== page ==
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Abilene Reporter News: Tuesday, July 16, 1974 - Page 1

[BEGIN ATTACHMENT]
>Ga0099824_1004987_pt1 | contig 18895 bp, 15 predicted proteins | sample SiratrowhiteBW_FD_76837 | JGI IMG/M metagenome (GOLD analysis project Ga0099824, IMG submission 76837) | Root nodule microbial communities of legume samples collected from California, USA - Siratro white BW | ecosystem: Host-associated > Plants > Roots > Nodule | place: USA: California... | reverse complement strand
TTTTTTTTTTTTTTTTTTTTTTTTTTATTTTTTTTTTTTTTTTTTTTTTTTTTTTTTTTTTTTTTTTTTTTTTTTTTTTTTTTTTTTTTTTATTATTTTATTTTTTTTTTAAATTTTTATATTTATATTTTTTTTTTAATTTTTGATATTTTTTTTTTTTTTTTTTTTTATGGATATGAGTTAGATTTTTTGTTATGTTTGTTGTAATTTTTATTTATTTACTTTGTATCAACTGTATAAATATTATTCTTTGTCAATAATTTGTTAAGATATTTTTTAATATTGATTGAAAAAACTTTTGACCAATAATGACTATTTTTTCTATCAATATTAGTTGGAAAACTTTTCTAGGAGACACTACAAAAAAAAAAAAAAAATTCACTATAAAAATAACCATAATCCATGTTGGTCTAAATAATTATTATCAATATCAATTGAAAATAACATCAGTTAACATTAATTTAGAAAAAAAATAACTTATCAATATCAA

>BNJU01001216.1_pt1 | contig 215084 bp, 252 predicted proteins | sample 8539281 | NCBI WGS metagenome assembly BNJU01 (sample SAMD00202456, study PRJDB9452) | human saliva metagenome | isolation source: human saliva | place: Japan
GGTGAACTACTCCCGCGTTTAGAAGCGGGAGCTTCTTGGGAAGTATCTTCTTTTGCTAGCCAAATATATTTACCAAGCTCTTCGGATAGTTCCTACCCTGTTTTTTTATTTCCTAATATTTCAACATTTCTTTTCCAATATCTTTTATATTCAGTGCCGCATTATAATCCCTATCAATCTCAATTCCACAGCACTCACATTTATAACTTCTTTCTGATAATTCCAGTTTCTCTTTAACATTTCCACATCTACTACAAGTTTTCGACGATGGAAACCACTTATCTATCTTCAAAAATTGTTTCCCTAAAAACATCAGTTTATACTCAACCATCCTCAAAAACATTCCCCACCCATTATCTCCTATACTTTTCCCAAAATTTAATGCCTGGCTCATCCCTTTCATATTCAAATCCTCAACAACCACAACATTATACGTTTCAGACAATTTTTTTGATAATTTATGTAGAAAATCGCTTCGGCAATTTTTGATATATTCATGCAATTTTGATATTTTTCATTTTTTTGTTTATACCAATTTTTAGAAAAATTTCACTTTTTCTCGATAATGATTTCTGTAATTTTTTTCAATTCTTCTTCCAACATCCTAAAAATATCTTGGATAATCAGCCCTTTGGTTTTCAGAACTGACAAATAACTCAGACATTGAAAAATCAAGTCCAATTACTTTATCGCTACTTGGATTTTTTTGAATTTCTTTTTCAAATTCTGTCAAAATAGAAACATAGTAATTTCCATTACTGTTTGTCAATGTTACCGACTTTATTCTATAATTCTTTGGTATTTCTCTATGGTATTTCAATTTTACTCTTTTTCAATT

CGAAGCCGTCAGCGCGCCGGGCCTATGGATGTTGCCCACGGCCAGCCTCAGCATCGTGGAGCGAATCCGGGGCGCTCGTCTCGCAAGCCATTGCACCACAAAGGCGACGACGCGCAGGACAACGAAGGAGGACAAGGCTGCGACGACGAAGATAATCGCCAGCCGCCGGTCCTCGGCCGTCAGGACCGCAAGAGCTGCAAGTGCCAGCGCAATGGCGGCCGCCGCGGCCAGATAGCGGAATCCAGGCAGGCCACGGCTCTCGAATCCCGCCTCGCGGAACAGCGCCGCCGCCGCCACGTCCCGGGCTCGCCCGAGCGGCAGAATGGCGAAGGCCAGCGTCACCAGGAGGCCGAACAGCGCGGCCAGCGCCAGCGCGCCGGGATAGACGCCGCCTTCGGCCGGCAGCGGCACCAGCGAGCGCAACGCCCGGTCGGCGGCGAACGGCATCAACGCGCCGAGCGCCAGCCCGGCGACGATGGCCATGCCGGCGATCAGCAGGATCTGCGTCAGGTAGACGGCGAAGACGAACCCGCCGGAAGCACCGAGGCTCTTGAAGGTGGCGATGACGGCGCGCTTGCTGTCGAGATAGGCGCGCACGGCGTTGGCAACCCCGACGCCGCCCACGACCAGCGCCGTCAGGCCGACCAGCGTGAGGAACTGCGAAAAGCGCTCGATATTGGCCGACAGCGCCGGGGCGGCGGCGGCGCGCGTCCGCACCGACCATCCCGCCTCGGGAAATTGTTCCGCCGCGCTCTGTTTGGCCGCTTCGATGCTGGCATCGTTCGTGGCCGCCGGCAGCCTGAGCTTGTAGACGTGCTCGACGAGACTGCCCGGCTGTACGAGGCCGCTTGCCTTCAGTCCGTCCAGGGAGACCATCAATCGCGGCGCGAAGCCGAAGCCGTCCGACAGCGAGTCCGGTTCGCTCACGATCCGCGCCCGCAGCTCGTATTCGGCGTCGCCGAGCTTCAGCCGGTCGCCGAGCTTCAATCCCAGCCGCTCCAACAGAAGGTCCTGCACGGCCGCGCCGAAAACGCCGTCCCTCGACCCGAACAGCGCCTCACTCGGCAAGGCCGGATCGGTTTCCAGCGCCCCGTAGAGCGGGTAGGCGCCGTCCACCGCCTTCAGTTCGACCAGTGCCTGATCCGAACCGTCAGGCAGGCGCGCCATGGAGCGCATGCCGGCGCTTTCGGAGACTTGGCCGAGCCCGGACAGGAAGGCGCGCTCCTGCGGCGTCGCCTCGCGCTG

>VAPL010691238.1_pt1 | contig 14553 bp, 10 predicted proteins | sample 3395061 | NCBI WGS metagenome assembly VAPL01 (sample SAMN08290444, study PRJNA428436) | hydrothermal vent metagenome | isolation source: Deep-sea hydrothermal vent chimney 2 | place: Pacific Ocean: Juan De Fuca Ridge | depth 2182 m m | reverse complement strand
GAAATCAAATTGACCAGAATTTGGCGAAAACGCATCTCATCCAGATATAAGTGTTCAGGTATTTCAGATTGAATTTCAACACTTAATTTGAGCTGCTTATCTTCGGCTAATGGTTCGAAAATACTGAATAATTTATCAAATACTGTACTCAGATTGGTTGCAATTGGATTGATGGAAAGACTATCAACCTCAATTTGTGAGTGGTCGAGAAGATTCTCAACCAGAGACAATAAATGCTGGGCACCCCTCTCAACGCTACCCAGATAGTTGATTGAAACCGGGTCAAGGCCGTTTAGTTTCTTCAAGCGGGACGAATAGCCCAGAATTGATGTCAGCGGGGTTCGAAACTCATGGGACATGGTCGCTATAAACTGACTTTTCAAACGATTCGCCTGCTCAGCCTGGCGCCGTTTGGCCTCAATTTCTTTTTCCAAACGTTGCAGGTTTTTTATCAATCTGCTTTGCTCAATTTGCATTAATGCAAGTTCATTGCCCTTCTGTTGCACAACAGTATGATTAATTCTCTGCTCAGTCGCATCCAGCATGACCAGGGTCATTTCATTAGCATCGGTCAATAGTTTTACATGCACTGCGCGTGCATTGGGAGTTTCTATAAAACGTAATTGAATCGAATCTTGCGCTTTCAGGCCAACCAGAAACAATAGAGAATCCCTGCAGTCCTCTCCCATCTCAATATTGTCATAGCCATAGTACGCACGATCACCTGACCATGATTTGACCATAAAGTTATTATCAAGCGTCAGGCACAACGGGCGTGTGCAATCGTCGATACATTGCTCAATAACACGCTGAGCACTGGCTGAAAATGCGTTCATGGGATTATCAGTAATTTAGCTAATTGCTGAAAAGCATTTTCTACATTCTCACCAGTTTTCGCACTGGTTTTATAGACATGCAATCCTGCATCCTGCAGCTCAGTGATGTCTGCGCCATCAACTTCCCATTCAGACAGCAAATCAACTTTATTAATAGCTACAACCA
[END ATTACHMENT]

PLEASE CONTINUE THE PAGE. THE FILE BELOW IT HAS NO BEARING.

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   Abilene Reporter-News, The (Newspaper) - July 16, 1974, Abilene, Texas                                Abilene WITHOUT OR WITH OFFENSE TO FRIENDS OR FOES WE SKETCH YOUR WORLD EXACTLY AS IT Byron )4TII YEAR, NO. 29 PHONE TEXAS, 79004, TUESDAY EVENING, THIRTY-TWO PAGES IN FOUR SECTIOf Auociatfd Prat (fl By EU JE RUCKKR Signs Pointing Way To Hospitals Asked Q. I'm of Abilene and ils facili- ties why can't WE have hospital signs on our city streets ami our high- ways coming Into the city? OIncr elites smaller than ours have them. Out of Iiran fricmls have brought critically ill patients in, liad to slop and call for directions to (lie nearest, hospital. The signs arc badly needed. A. Former Traffic Engineer End Taylor agrees and has recommended Ihe signs to the incoming traffic engineer. So. we'll sec. If the city puts up the guides on its streets, tlie highway department will very likely add signs to highways leading into Abilene. The city will have to make Hie first move since it wouldn't help much to have signs on the freeways and inlerslalcs, Ihun Tio further directions once you leave them. Q. I notice the 1'ark Drive-In has brought (wo more skin flicks (o town. It has shown X-raled movies regularly for several years. Please find out from Ed I'aj nler why he ignores the northsidc of Abilene.while pursuing with such mis- sionary zeal the pornographic movies on Abilcne's sonlhsidc? A. "To say something is X-ratert doesn't mean it is obscene within the meaning of the says District Atlonicy I'aynter. "We look at it from Hie entire community's- viewpoint. The phrase 'judged by contempo- rary community standards' Ims some legal connotations and we must take, that into consideration." "We try not to he blnenoses about it on one hand, yet try to look at these things by wiiill.we feel are community standards. The Abilene Police Department has the responsi- bility for investigating this and they keep a pretty close eye on what goes on in movie liouses." Kcmember, at least one X-rated movie has won an Academy Award (Midnight. Cow- while in Atlanta an H-raled movie was called obscene, so apparently movie ratings have little (o do with what is and what is not obscene. Q. How many tickets have been given, In (he last year, inside the city limits of Clyde for speeding3 A. According to Don Chrisloplier of tlie Highway Patrol in Baird (also patrols Clyde) no records are kept on how many tickets are issued in a specific location. Highway patrol records are connlywide, he says, not broken down into areas. He did say Clyde City Marshal Jewell. Allen could tell you how many he's given inside Clyde city limits but this wouldn't be an accurate indication at all because he issues very few Iraffic iickels. Traffic control in Clyde is handled mainly by the Highway Patrol, says Christopher. Whatever happened to Sandy Chap- pell? Someone told me she, got. married. Is she still singing? A. No, she's not singing and she did gel married. She married Bill Crume, advertis- ing executive in Dallas. She got tired of being on the road, so gave up the singing and is now working as saleswoman for Graphic Arts. She's currently trying to break into television in Dallas which shouldn't be too hard with her years of experience on Abilene TV but apparently competition is pretty lough there. Will the water we're getting from T.ake lluhhard go directly into (he Abi- lene water plant or into Phantom Lake, itself and then into (he plant? If It come.s into the lake it could be a prob- lem. The water is supposed lo be com- patible but I understand from people who seem to know quite a about Hub- bard water that it is much saltier, ft sounds like (his would make an ecologi- cal imbalance at Phantom, destroying vegetation and killing fish. A. Hubbard water isn't going into Phan- tom Lake at all, says City Water Superin- tendent Bill Wcems. Even1 drop, he says, will go right into a line to Hie Abilene pump station where it will lie mixed 50-50 with our water. However, Hubbard has lols of good fish in it, so you can discount that theory about the water destroying Phantom fish. Hardness of the Hubbard water was last checked at 332 parts per million while Phan- tom had only 110 ppm, but both arc consid- ered within Hie potable limits. Address questions to Action Line. Box 31, Ahiicnc Texas Names will not be used but questions must be signed and addresses given. Please incldudc telephone numbers if possible__________ The New Ron Presidential Press Secretary Ron Ziegler looks slim and trim as he prepares for a motorcycle ride at the Western White House in San detente, Calif. Ziegler lias been on a diet and has dropped from 214 to 173 pounds. He is renting the motor- cycle for fun and commuting. (AP Wirephoto) Bike Lanes, Open Areas Requested by City Panel Ily GARY BALDHIUGE ticporler-Ncws Staff Writer The City Environmental Goals Committee gave its final ap- proval Monday to a 20-page re- port on its recommendations to the Cily Council "for working with, and not againsl, our envi- ronment." The report, financed through a comprehensive planning grant from the U.S. Depl. of Housing and Urban Development, will he Ihe second study submitted to the City Council since Ihe com- mittee's appointment J8 months ago. Last year Hie committee es- tablished 10major environmen- tal goals for the city. The new report, which will be presented lo the Cily Council on July 25, gues into greater detail on each initial suggestion. AMONG ITS many recommen- dations arc the purchase of hind along creeks for parks and open space, bicycle routes and lanes for the public, encouragement of weather modification research, and construction of a botanical garden and a downtown plaza. City Planner Wayne Herring- Ion, who serves as liaison offi- cer for the committee and the Planning Depl., reported Mon- day that an environmental slide presentation should he ready within two weckj. Also funded in part by the comprehensive planning grant, the slides are designed to pro- mole public information and ed- ucation on environmental prob- Where If Rained ABILENE Municipal Airport .26 Total for Year 7.58 Normal for Year 13.40 2313 Hiver Oaks Cr. .38 20-11 Butternut .95 Dyess AKB Tr. ATOCA Tr. IJAIRD Tr. BALLINGKIl .50 CLYDE DUBLIN .-10 I7.-UILIN .22 LAWN 1.05 L-UEDERS .10 MKHKEL Tr. PAINT ROCK .20 HOCKDALK .20 SAPJTA ANNA -10 SEYMOUR -40 SNYDEIi Tr. STAMFORD .02 TUSCOLA 2.50 WINTERS .40 Icnis. The City Planning Dcut. and the Knvironmenla] Goals Committee hope lo make the slides available lo students and civic groups. Included in Ihe presentation will be a discussion of the Envi- ronmental Goals Committee's role in dealing wilh local prob- lems, the positive and negative aspects of Abilene's environ- ment and suggested projects for citizen involvement. Ending Hie meeting was a dis- cussion on the possibility of re- establishing the recycling pro- gram which wns recently slapped for Inck of manpower. Dr. Earl Harrison, chairman of Ihe committee, suggested in- viting a number of civic club presidents lo the committee's next meeting for the purpose of establishing a continuous man- power supply for the recycling of newspapers and other mater- ials. Committee members agreed, and the next meeting was sched- uled for Ana. 5. After Escape Fails Ity W. DALE NELSON Associated 1'rtss Writer WASHINGTON (AP) Two armed convicts, driven back by gunfire and tear gas in a desperate attempt to escape their besieged ccllhlock, sur- rendered to law officers Mon- day night, ending a 103-hour ordeal at the U.S. District Courtliouse. Hours after their frantic ef- fort lo find freedom by axing their way into a courthouse ventilation duct, Frank Gor- ham Jr., 26, and Robert N. Jones, 2-t, were flown to the Atlanta Federal Penitentiary. Gorham and Jones had been inside the cellblock since Thursday when they seized eight hostages and "tried to bargain for a freedom flight lo Africa. They released one of Ihe hostages Friday and held the others as bargaining pawns until the seven fled Sunday in a daring escape engineered by one, a deputy U.S. marshal. .Stripped and handcuffed, Gorham and Jones gave up 36 hours later. The final act of the drama began about 9 p.m. EOT Mon- day when they used an ax lo hack their way into the air duct. For Hie first time since Gorham and Jones had barri- caded themselves Inside the basement lockup, officers ex- changed gunfire with the pair, llieii used tear gas to force them back into Ihelr conline.- mcnt. No one was' hurl. Deputy District of Columbia 1'olicc Chief Maurice Culli- nane, part of a force of about 'Bumbling' Award Established WASHINGTON (A P) Hep. liill Gunter, D-Fla., says lie has established a "Bum- bling Bureaucrat of the Month" award, and the first recipient be James A. Conlon, administrator of the Bureau of Engraving. Guntcr said Conlon will re- ceive the award, a crumpled piece of waste paper, for his role in completing production of 4.8 billion gas ration cou- pons alter it became clear they weren't needed. The cost to the taxpayers was mil- lion, Guntcr said ment. in a state- Man Found Shot In Tuxedo Store 20 District policemen and U.S. marshals who stormed into the" cellblcck said he persuaded Jones and Gorham to surrender. "1 was just talking to them through Ihe he said. "Just rapping with them." Cullinane said Jones and Gorham stripped and hand- cuffed themselves. Then police entered the room, searched them and allowed Ilicin to dress again. They were driven to nearby Andrew's Air Force Base, where they were ushered aboard a Coast Guard jet parked 500 yards from where President Nixon boards Hie Spirit of '76. A. Carlson, director of the Bureau of Prisons, said it was his decision to send the men to -the prison in Atlanta. He said the men had nothing to do with it, all hough authori- ties had talked earlier of send- ing them to a prison hospital facility .at Springfield, Mo. The men objected to this. Carlson said Atlanta wai choscn.because it was the fed- eral maximum security prison closest to Washington. Tlii men had asked for a prison on either the East or the Wet.1 Coast. STAMFORD llaskell Coun- ly Sheriff's Department officials are investigating a mysterious fatal shooting which occurred about 11 p.m. Monday at a beer store in the Tuxedo community east of Stamford in northern Jones County. Sheriff (lartli Garrett from neighboring llaskell County said an unidentified man asked a tel- ephone operator to summon aid, telling her that "three people have been shot, one of them bad." lie added that the same man apparently look that message on foul to the home of the store's manager, Jack Stacy, near the store. "WE ONLY FOUND one vic- Sheriff Garrett told The Reporler-News Tuesday mom- ing, "tie was identified as .lames Wendeborn, 32. He was lying in a poo] of blood in a storage room." Sheriff Garrett said that charge from Wendeborn's own shotgun had struck him In the neck, and he died three hours later in a Stamford hospital. "U'c worked on the 5 a.m. this Ihe Sheriff said Tuesday "We have ruled out robbery as a motive, since no cash was missing from Ihe rash register. We haven't been able to locate any of Ihe wit- nesses, and the person who made the call aid has disap- peared." "WE JUST haven't been able lo turn much Sheriff Gar- relt snid we will continue WEATHER U.S. DEPARTMENT OF COMMERCE National Weather Service Map, :M ABILENE AMD VICINITY (10 mils rcdius) Clear lo paMIy doijdy Ofid hot Taday through Liqhr arid vari- able winds, Hlnh today and Wca'nesc'cv in 90s. lonlght In low 703. High nnrl low for 24 lio'jrs endir-g 9 a.m.: W ord High and tow sanr.e dale losl year: 4fi and EO. sunrise looav: sunset lonlghl: Sunrise loinorrow: working on it unlil we arrive at some conclusions." Funeral for Wendeborn will be in Ktnney Funeral Chapel at 10 a.m. Thursday. Burial rail be in Highland Memorial Cemetery. He was born Jan. 17, 1W2 in Knox City. He married Connie Gonzales Aug. 16, I9fi9 in Stam- ford. Survivors include his wife; his mother, llrs. Minnie Wendebom of Stamford; hvo sisters, Mrs. C. 0. Richards of Stamford and Mrs. Marra Marciniak of Hamil- ton, N.J., and one brother, Fred of Richardson. W. LON STEFFENS longtime resident Abilene Native Dies at Age 88 Lon Steffcns, longtime resident of Abilene, died about 4 a.m. Tuesday at his home at 3142 Over St. Funeral arrangements are pending wilh North's Funeral Home, Mr. Steffens was bora June 15, 1SS6, in Abilene and spent most of lus life here. He was the son of Olto Steffcns, who organized Ihe Taylor County Bank in Buf- falo Gap, which he laler moved to Abilene. The bank became the First National Bank in 1884. In 1S98 the First National Hank merged with Abilene Na- tional Bank and became the Slcft'ens and Ltrwdcn Bank. Ill 1903 the Slcffens and I.owdcn Bank was nationalized under the name of (he American National Bank. Tlie bank was placed in receivership in 1905. HE AND HIS father also shared an active interest in the oil business since Olto Stcft'cns was one of the backers of the first oil well (hilled west of the Rain From East Brings Up to 1.25 L Western Camping Flavors Science Ten ACC students and their professor have return- ed from six weeks of study- ing science in the Ameri- can West, from Mexico to Canada. A story on their camp-out is on Pcj. 1-B. NEWS INDEX Amusements 8C Bridge 6A Business Mirror 48 Classified Comics 7B Editorials 4A Horoscope.............. 6A Kosnilol Palicnls 2A OlMluarfcs 2B Snorts 1-3C To Your Good Health...... 5A TV l.oo 8C TV Seoul 8C Women's Mews 3B By JOE DACY II Reporter-News Staff Writer Weather patterns should re- turn Tuesday to Hie conditions which prevailed before Mon- day's rain, which dropped as much as 1.25 inches in portions of Abilene. Forecasters at the National Weather Service said the show- ers dropped .26 incli at tlie Mu- nicipal Airport, hut .95 was mea- sured at 2041 Butternut ,.90 at 102G Cedar and 1.25 at 020 EN 12lh, Weatherman Chuck Miller said the northeast portion of Hie city apparenlly received tin; brunt of the sloshing rain since the storm entered the city from that side. "It was .in odd Miller said of Ihe "moderate" thunder- storm, ''due to the pressure sys- tem." .MILLER EXPLAINED Unit the storm, which moved from Ihe north-northeast lo the soiilh- soulhwest, was driven hy upper level winds flowing in that direc- tion since Sunday. The highest wind gust record- ed at the airport was 47 mpli, Miller said, but the storm caused lillle city damage. Scat- tered reports of power loss and loss of phone service were re- ported, however. Tlie Weather Service also re- ceived a report of pea-sized hail in north Abilene. Hail, high winds and a heavy rain of 2.50 inches caused some damage to corn crops near Tns- cola. lligii winds and blowing sand were reported in Rotan, which clocked winds at CO niph. and at Colorado City wilh 45 mph gusts. Sandstorms also were report- ed in Munday, Tuscola and near Lueders. ALTHOUGH most of tlic rain in Abilene fell wilhin the first 18 minutes of Ihe storm's entry, Miller said it hit the :iirport at p.m. and continued wilh light lo moderate showers through p.m. Miller said showers were of Ihe conveclivc type caused by high Ipnipenitnres, a in Abi- lene, anil a strong flow of Gulf moisture. Although no rain chances are in Tuesday's forecast officially, Miller said conditions will prob- ably be ripe for more heat showers Tuesday. Don Savcrance, chairman of Ihe Taylor County disaster com- mitlee which has requested the area be designated a disaster area, said Tuesday the rains "haven't even dented" the ten- month drought. "IT LOOKS LIKE ils going to be- real he aairt, refer- ring to reports he he had received Tuesday morning. "It didn't even lay the dust in some pnrts vmd maybe rained an inch a mile he "We'll take anything we can Mississippi here in Abilene. Mr. Steffcns served 38 years irith the Texas Employers In- surance Assn. and Employers Casualty. He was the former dis- trict manager with the insur- ance company. He was with the company since its beginning in 1941 and became semi-retired in 1952. llr. Steffens "quiluated" Abi- lene High School and old Sim- mons College in Abilene nearly a year before graduation each time. He received a gold medal in 1B05 as all-round athlete from Simmons College. He later went to Hill's Busi- ness College in Abilene and worked for Ihe Sayles and Sayles law firm as a stenogra- pher. Later he worked as deputy county clerk under County Clerk S.M. Garrison and J.L. Mc- David. Mr. Steffens then moved to Dallas and worked with several jobs before going wilh Employ- ers Insurance. In December 1914 ho married Sfary Moore Green, of Dallas. MRS. STEFFE.NS was the groat-great-grcat granddaughter of Gen. Evan Shelby and Col. John Green of Revolutionary War fame. Her greal-grandfatli- er was Charles Stewart Todd who served as the U.S. ambas- sador to Russia under the ad- ministration of William Henry Harrison. While in Abilene Mi-. Stelt'ens belonged to the Lions Club, Knife and Fork, Abilene Club, Abilene Country Club and was former vice president ol the WcstTe.tas Golf Association. Mr. and Mrs. Slcffens had two children, W. Lon Steffens, Jr., of Corpus Christ! who is also with Employers Insurance Associa- tion and Mrs. Clintic Bee Trige; who preceded her father in death. Mr. Steffens is sunivcd by his wife of the home; one son, W. Lon Steffens of Corpus Chrlsti; and four grand children; one sis- ter and one brother.